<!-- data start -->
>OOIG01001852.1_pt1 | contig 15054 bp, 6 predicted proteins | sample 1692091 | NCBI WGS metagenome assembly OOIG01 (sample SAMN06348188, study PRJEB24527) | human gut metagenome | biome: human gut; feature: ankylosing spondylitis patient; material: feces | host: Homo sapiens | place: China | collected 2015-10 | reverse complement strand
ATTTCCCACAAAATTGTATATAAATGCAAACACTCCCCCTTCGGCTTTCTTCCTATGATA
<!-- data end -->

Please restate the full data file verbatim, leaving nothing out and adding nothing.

>OOIG01001852.1_pt1 | contig 15054 bp, 6 predicted proteins | sample 1692091 | NCBI WGS metagenome assembly OOIG01 (sample SAMN06348188, study PRJEB24527) | human gut metagenome | biome: human gut; feature: ankylosing spondylitis patient; material: feces | host: Homo sapiens | place: China | collected 2015-10 | reverse complement strand
ATTTCCCACAAAATTGTATATAAATGCAAACACTCCCCCTTCGGCTTTCTTCCTATGATA